TORONTO — As the final pieces started to fall into place Friday night for Toronto’s long-awaited post-season return, knuckleballer R.A. Dickey reminded his audience that the Blue Jays won’t be satisfied with just a wild-card berth.
The Jays left Rogers Centre not knowing their fate. But Dickey was clear there was more work to do.
“I do not know the magic number,” the 40-year-old knuckleballer said after pitching the Jays to a 5-3 win over the Tampa Bay Rays, “The one thing I do know is the wild-card game is not something that we as a unit would celebrate. We’re after the division championship. I think we would all be incredibly disappointed if that were not the case.
“Would it be great for the fans if we got into the post-season in a wild-card? I’m sure it would. But for us that’s not at all our mentality.”
Toronto (88-65) went into the game knowing a win over Tampa combined with losses by the Twins and Angels would secure a wild-card berth, ending the longest post-season drought (22 years) in Major League Baseball.
Detroit downed Minnesota 6-4, thanks to a home run by former Jay Rajai Davis. The Angels-Mariners contest was a late start.
At worst, Toronto was headed into Saturday’s contest with a magic number of one for the wild card and six for the AL East.
Dickey earned his 100th career victory and Josh Donaldson slammed his 40th home run of the season as the Jays dispatched the Rays. Kevin Pillar and Jose Bautista also homered for Toronto, which reached 88 wins in a season for the first time since 1998.
Former Jay J.P. Arencibia went deep for Tampa (75-79), which saw its three-game win streak snapped. His solo shot came in the eighth off reliever Mark Lowe.
Roberto Osuna pitched a 1-2-3 ninth for his 18th save.
Toronto outhit Tampa 10-5 in front of a sellout crowd of 47,696 with the Rogers Centre roof open.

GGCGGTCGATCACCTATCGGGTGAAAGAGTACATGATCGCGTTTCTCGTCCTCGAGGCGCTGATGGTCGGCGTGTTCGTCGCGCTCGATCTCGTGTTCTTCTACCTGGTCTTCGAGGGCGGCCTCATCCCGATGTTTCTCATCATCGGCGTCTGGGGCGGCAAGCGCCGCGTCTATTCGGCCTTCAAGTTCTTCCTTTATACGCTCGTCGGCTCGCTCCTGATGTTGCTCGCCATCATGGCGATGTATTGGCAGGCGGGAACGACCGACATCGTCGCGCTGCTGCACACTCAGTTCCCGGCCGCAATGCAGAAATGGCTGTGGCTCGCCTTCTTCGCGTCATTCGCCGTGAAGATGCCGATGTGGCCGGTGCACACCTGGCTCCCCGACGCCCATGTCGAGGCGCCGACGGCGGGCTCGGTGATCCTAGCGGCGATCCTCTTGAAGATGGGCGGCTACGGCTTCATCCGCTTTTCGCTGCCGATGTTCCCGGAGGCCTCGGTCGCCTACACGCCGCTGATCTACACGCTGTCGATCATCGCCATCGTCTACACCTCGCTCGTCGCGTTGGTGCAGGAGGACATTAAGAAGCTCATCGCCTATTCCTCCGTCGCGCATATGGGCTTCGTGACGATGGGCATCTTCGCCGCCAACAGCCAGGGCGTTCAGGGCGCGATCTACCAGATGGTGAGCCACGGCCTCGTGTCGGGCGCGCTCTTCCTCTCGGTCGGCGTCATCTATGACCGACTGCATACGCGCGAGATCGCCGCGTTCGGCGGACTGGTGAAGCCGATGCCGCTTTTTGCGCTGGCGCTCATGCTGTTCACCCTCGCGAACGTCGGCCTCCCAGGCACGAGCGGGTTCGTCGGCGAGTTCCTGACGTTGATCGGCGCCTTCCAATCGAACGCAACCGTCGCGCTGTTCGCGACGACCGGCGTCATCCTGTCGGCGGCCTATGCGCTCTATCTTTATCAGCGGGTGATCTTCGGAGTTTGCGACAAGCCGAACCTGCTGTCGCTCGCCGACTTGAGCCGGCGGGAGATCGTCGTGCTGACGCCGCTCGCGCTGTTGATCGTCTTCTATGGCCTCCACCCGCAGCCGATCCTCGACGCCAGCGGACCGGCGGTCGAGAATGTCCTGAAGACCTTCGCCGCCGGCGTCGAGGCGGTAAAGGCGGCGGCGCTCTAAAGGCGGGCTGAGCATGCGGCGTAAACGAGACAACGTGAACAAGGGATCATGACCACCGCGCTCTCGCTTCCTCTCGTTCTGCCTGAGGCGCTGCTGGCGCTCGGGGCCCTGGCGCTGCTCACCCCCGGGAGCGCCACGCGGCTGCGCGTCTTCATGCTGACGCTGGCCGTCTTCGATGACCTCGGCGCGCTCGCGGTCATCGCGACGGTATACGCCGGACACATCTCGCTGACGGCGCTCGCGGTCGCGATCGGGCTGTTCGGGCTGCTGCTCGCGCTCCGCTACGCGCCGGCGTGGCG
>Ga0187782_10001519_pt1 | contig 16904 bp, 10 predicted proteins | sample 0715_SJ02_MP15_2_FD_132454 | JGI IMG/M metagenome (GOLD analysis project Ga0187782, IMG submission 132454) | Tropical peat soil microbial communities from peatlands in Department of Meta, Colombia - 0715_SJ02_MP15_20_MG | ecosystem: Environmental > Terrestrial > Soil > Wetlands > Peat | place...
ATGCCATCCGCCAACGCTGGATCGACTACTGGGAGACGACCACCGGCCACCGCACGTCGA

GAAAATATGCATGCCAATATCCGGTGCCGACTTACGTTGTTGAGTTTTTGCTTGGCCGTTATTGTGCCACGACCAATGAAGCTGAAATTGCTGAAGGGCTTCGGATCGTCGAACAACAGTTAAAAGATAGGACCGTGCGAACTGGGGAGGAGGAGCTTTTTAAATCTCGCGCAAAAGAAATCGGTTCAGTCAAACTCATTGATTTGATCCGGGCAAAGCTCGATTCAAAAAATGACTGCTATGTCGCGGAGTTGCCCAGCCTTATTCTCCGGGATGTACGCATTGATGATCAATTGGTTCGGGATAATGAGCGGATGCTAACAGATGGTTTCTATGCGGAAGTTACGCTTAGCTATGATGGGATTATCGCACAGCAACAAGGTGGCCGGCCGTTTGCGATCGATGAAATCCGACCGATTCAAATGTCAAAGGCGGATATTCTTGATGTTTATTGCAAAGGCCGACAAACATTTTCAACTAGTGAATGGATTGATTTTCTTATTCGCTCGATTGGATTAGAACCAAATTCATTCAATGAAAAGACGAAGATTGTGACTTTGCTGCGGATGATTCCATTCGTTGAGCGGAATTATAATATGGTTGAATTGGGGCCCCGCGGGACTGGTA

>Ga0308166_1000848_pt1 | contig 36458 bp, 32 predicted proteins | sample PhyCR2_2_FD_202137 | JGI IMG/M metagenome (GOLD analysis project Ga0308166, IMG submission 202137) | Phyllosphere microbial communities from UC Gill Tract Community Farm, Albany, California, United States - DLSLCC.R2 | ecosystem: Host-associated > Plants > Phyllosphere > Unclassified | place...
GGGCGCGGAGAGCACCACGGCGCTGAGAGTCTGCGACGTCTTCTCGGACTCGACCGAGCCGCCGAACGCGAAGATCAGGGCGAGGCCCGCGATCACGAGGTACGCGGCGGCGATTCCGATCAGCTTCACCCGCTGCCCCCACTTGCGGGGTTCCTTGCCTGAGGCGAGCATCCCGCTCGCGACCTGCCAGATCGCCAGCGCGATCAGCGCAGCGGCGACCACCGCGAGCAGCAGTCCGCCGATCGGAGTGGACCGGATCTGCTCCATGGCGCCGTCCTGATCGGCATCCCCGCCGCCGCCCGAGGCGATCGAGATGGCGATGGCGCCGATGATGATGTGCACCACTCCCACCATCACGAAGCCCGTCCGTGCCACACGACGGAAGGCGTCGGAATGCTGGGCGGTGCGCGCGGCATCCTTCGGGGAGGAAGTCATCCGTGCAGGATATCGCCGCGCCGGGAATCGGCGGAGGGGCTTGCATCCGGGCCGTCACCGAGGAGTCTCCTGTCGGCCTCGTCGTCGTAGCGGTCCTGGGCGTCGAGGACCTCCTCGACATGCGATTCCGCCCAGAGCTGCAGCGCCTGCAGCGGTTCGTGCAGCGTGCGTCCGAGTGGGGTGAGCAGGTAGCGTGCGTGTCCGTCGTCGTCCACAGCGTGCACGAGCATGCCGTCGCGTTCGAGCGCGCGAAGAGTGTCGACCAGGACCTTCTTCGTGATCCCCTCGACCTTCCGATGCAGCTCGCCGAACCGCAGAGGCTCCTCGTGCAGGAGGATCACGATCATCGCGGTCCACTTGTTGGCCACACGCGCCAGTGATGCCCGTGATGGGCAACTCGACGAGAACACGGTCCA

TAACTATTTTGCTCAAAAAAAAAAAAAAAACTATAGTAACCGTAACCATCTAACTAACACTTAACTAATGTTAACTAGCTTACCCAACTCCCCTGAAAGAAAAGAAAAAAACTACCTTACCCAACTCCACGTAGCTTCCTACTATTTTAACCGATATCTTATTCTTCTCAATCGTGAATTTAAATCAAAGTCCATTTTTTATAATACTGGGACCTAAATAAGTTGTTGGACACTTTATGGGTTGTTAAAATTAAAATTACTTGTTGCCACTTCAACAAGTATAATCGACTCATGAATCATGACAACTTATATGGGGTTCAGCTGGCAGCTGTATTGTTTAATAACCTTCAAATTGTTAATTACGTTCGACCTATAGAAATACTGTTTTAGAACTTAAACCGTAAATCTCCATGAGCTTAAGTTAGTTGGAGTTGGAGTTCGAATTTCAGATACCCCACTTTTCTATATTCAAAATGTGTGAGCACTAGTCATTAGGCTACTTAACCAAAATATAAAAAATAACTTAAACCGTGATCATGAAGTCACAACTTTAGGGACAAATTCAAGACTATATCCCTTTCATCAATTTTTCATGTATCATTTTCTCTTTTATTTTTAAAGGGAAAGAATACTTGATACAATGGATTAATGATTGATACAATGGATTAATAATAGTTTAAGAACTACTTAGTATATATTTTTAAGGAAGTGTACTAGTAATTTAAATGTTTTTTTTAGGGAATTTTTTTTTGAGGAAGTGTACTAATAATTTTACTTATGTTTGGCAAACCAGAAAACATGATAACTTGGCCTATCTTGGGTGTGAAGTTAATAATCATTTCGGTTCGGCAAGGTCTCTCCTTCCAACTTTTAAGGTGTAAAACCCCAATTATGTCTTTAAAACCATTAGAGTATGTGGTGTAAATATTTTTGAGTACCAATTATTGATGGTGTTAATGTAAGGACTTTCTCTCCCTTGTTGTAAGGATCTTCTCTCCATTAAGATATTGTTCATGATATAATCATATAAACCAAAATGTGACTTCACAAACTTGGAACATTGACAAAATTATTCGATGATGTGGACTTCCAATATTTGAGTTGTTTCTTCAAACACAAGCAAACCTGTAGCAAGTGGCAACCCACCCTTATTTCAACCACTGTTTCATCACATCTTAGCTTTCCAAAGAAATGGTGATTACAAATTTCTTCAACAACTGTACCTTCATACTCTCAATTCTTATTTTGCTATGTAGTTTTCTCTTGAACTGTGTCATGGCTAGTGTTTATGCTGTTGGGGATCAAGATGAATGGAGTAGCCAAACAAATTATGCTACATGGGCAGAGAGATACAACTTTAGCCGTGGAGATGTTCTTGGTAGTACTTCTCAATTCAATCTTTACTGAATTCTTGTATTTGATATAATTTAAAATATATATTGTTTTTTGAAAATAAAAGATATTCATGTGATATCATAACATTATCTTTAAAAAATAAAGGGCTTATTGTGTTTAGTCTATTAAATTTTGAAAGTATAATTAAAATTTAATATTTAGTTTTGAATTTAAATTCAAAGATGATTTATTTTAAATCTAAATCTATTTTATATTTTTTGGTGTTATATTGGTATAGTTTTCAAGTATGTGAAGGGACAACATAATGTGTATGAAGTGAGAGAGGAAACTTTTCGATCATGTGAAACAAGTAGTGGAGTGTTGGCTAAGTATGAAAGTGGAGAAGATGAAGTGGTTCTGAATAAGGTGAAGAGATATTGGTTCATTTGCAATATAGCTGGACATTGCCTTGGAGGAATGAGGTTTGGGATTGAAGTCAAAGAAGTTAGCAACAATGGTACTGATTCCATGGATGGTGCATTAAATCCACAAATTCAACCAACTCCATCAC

Dickey, who is 8-1 in 14 starts since the all-star break, put on a show after a rocky two-run first inning that saw him load the bases on 11 pitches with one out on a double, single and hit batsman. Two runs came in on a wild pitch and sacrifice fly.
Dickey (11-11) then found his aim. He conceded a single to open the second, then retired 18 of the next 19 — including his last 11.
He limited the Rays to four hits in seven innings. He had two strikeouts and no walks in an 88-pitch outing.
“It looked like it was dancing pretty good tonight,” Tampa manager Kevin Cash said of the knuckler. “After the first inning there weren’t too many hard-hit balls off him.”
Dickey’s 100th career win came in his 100th Toronto start.
“It’s really really special,” he said. “I think I had 28 wins before I was 35 and 72 after.”
Donaldson, playing DH instead of third baseman, homered deep to centre field in the third to tie the game at 2-2. Of Donaldson’s home runs, 27 have either tied the game or given Toronto the lead.
He is the ninth Jay to reach the 40-homer plateau but only the third to combine it with 40 doubles and fifth with 120 RBI’s in a season. Donaldson is now one home run away from the club single-season record for a third baseman set by Tony Batista in 2000. He almost got it in the fourth, hammering a moonshot into the 500 level just foul.
Bautista hit his 37th homer, into the second deck, to open the seventh inning.
Manager John Gibbons pointed to the bats of Donaldson, Bautista and Edwin Encarnacion
“They’ve all had huge years. That’s why we’ve scored so many runs. it’s been a pleasure to watch.”
Toronto has 217 home runs for the season, the fourth most in club history.
Tampa starter Jake Odorizzi (8-9) lasted five innings, dancing on a tightrope on all but one of them. He gave up four earned runs on seven hits with three walks and four strikeouts in a 111-pitch performance that included 67 strikes.
Toronto’s playoff charge has been remarkable, given the team was 50-50 on July 26. Since then, it has gone 38-15 while outscoring the opposition 310-186.
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Neil Davidson, The Canadian Press